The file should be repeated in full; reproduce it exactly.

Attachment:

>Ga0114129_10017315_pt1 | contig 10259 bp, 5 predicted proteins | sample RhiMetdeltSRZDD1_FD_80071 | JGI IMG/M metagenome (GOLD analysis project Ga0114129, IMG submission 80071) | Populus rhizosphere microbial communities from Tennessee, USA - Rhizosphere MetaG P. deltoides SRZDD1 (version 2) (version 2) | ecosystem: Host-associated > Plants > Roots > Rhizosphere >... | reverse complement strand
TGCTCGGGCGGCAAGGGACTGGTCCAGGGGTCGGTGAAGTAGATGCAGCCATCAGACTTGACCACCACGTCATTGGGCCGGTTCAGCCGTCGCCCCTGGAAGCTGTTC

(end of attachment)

>Ga0114129_10017315_pt1 | contig 10259 bp, 5 predicted proteins | sample RhiMetdeltSRZDD1_FD_80071 | JGI IMG/M metagenome (GOLD analysis project Ga0114129, IMG submission 80071) | Populus rhizosphere microbial communities from Tennessee, USA - Rhizosphere MetaG P. deltoides SRZDD1 (version 2) (version 2) | ecosystem: Host-associated > Plants > Roots > Rhizosphere >... | reverse complement strand
TGCTCGGGCGGCAAGGGACTGGTCCAGGGGTCGGTGAAGTAGATGCAGCCATCAGACTTGACCACCACGTCATTGGGCCGGTTCAGCCGTCGCCCCTGGAAGCTGTTC